In overall terms, then a positive results. But in London, the picture is pretty poor. A reach of 337,000 represents the lowest reach figure the station has had since Q2 1999 – obviously then under its previous guise of Xfm. I don’t think there’s any way of spinning this – it’s a very poor result. Hours are not quite so bad, down on recent quarters but up on the previous year. But that reach is worrying for Global.

In Manchester, the other place where Radio X has FM transmission, reach was 179,000 which is the lowest its been since Q1 2014. Again, hours are stronger.

So something of a mixed picture for the service.

Elsewhere, if you’re waiting for news of the new channels that have launched recently on D2, then you have another three months to discover how TalkRadio, the new Virgin Radio, TalkSport 2 and the rest are doing.

Overview

The overall All Radio picture remains decent, with listening remaining over 1 billion hours. But the commercial share of radio has slipped back from 44.0% to 43.1% – the BBC’s share increasing from 53.5% to 54.1% in the last quarter.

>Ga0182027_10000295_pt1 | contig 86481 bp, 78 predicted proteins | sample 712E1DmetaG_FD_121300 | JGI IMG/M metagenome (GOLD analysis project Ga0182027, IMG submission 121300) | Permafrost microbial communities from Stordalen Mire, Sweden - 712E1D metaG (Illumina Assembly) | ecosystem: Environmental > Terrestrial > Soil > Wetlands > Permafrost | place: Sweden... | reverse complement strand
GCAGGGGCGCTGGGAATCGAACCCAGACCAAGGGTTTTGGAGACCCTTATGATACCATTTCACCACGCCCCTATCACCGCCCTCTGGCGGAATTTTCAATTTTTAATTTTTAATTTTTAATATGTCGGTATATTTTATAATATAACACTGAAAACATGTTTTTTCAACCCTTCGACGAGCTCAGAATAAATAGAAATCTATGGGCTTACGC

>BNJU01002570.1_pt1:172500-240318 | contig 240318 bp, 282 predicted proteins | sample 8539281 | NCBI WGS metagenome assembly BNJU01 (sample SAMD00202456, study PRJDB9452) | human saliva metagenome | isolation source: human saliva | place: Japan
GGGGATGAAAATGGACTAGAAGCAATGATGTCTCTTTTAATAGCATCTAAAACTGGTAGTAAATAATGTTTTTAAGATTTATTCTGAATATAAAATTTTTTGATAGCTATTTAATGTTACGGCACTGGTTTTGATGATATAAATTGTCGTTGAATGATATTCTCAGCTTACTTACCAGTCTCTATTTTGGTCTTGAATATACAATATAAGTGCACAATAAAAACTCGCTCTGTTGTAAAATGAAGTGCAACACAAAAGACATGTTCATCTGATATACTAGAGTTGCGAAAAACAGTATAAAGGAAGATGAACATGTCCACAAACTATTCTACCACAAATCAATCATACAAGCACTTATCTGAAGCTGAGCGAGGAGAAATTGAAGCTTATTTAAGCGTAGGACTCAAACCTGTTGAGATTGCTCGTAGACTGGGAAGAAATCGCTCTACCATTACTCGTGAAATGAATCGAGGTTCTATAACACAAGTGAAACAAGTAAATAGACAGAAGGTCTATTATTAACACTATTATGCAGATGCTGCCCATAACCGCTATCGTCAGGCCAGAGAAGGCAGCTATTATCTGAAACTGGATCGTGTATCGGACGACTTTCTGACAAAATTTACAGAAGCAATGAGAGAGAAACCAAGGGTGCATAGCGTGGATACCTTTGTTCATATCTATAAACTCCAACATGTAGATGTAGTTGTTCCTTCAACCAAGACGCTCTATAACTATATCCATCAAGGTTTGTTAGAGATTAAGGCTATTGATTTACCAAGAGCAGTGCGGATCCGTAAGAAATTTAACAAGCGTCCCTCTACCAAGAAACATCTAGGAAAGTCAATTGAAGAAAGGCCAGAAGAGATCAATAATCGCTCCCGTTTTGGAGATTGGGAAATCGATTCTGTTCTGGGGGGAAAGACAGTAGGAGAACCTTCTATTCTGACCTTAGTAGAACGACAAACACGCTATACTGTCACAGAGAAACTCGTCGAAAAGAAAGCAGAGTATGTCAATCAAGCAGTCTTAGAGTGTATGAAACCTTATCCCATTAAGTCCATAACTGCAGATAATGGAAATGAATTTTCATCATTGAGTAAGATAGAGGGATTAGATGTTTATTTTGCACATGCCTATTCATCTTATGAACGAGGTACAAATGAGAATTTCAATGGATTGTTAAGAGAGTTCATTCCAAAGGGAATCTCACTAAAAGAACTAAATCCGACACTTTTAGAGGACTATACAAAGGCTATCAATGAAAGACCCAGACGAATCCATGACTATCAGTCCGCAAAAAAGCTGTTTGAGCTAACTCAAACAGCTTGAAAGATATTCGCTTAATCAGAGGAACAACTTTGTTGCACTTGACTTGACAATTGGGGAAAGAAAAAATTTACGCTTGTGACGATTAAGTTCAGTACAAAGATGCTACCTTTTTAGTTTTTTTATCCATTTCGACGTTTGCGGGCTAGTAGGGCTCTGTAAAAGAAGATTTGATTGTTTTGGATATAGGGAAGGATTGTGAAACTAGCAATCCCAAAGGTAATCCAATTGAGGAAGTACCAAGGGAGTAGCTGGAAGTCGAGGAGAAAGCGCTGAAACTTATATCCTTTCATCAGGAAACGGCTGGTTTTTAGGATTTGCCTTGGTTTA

Average hours per listener remain at 21.0 overall, the same as last quarter, but still at an all-time low.

And yes, if we look at 15-24s, the youngest age group that RAJAR reliably measures, there are some worrying records. Only 84% of this group listen to the radio (although it has been as low as 83%), but they listen for 95m hours – a new low – and spend an average 14 hours a week listening to the radio – also a new low.

There are some challenges here.

Let’s go through network by network

Radio 1 is unlikely to be happy with a quarter that saw its reach drop below 10m again. Reach is down 4.1% on the quarter, although 2.1% up on last year, to 9.907m. But the real story is in hours, where it has a new record low of 56,780,000. That’s down 8.3% on last quarter and down 12.9% on last year. Radio 1 listeners now listen for an average of 5.7 hours a week when once it was closer to 10.

Radio 2 had an excellent quarter with reach creeping up to 15.5m, while hours leapt to a new all-time record of 187m. Put another way, that’s 18.6% of all radio listening (aka market share). Its listeners spend 12.1 hours a week with the service.

Radio 3 has seen some of its best figures in quite a while, up 3.2% on the quarter and 1.6% on the year, it’s hours have grown even more. It now reaches 2.117m, its best result since 2013.

Radio 4 had a so-so quarter, with reach down 3.3% on the quarter and down 2.9% on the year. Hours were similarly down, but the station is listened to for 11.5 hours a week. (For what it’s worth, The Archers were down a little this quarter to 4.7m across its various Radio 4 outings!)

Five Live possibly benefited from an incredible Premier League season as Leicester never faltered. Its reach was up 3.4% on the quarter to 5.774m while hours were also up.